Gallup released the results of their latest poll on the trustworthiness of the mainstream media last month, revealing that just four in ten of those surveyed — a random cross-section of adults from all 50 states and the District of Columbia — trust the media. Only 33 percent say they have a “fair amount” of trust in the media, and a mere 7 percent reported having a “great deal” of trust.
Gallup has collected data on the public’s perception of the media since 1972. Trust in the media has been falling since peaking at 55 percent in 1998 and 1999. Since 2007, in particular, a majority of Americans have distrusted the media.
This year’s results tied other historic lows seen in 2012 and 2014. But the pollsters noted one thing that sets this year’s results apart:
“Trust has typically dipped in election years, including 2004, 2008, 2012 and last year. However, 2015 is not a major election year.”
For over 10 years, Gallup polls have found trust is highest among Democrats and lower among Republicans and Independents. Last year, trust among Democrats fell to a 14-year low at 54 percent, and rebounded by just a single percentage point this year. Republican trust in the media is up slightly this year as well, while Independent voters’ trust in the media fell.
Since 2012, trust has dipped sharply among adults under 50. Another study from this year, published by the Pew Research Center in June, supports the notion that younger people, especially those aged 18-33 (the “Millennial” generation), are increasingly turning to social media and alternate sources for the news. For example, 61 percent of millennials surveyed by Pew say they get their political news from Facebook, versus just 31 percent who rely on TV news sources.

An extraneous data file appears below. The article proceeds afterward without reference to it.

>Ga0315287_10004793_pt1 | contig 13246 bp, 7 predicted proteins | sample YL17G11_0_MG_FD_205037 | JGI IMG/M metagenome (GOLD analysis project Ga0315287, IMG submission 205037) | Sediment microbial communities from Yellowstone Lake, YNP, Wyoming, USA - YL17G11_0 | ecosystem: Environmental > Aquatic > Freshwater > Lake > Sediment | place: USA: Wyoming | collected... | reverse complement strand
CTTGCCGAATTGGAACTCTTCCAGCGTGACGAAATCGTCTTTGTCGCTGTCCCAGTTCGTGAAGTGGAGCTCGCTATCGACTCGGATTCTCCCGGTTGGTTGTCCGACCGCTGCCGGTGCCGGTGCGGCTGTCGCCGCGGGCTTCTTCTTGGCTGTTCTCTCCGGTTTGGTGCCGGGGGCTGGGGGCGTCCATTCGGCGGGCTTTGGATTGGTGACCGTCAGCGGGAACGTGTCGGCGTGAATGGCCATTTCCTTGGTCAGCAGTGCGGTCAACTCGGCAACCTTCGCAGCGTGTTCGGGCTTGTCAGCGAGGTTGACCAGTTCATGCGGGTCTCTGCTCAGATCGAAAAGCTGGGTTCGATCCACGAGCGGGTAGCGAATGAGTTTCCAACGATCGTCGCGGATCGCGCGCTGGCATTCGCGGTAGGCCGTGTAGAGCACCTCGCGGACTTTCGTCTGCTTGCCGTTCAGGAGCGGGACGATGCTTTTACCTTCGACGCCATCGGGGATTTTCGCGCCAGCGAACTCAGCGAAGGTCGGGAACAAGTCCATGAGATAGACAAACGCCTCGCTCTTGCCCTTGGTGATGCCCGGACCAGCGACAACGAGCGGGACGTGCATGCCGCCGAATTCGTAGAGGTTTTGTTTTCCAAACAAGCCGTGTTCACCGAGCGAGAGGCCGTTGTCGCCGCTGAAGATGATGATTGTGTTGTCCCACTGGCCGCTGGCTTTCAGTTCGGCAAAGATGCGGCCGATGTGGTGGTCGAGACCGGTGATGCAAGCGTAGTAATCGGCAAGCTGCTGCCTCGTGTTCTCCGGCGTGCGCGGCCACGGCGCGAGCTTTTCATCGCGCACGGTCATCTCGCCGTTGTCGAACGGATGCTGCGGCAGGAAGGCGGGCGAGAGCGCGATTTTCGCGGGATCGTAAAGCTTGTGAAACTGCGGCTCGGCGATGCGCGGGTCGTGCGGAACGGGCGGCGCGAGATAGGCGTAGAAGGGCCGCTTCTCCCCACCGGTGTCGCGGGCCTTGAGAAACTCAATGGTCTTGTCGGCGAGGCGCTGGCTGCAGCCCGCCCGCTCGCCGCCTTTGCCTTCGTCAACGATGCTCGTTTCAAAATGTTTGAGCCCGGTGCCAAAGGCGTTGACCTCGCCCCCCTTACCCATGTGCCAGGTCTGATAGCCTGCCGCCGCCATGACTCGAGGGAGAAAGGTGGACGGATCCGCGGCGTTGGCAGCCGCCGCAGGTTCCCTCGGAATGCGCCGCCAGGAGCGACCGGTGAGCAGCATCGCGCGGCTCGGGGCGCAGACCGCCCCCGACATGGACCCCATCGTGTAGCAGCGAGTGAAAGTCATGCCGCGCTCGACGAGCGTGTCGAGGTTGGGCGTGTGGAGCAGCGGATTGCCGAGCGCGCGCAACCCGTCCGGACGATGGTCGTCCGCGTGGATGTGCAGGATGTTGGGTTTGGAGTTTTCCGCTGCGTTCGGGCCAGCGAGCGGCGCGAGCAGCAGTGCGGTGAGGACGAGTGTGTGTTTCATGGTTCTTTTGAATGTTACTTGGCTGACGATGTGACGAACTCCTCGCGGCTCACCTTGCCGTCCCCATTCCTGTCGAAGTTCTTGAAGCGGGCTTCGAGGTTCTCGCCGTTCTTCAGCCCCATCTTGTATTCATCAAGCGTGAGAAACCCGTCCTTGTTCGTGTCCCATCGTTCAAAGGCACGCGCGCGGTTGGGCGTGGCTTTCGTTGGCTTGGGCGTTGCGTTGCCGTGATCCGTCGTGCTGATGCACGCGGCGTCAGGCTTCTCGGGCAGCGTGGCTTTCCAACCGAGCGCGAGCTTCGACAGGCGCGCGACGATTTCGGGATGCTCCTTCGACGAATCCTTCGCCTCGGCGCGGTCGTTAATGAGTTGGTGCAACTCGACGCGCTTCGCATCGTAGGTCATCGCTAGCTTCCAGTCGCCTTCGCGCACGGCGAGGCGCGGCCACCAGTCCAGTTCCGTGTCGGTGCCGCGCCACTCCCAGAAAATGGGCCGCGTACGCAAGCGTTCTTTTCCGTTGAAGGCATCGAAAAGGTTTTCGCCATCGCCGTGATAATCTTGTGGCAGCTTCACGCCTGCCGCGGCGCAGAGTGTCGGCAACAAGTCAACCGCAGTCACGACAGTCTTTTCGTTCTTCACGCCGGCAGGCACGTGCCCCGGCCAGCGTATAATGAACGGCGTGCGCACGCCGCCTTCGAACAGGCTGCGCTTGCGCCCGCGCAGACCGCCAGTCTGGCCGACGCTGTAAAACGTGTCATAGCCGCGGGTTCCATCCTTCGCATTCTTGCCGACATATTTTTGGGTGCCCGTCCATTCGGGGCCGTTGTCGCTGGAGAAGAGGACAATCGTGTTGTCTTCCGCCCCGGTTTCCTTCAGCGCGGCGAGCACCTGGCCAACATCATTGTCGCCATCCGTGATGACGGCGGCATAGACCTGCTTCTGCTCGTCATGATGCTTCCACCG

The same study found Americans in general increasingly turning to alternate sources for the news.
Gallup’s Rebecca Rifkin noted that while Americans are now less likely to trust other major institutions, such as the government, than in past years, the media has also actively contributed to the atmosphere of distrust:
“[S]ome of the loss in trust may have been self-inflicted. Major venerable news organizations have been caught making serious mistakes in the past several years, including the scandal involving former NBC Nightly News anchor Brian Williams in 2015 that some of his firsthand accounts of news events had been exaggerated or ‘misremembered.’”
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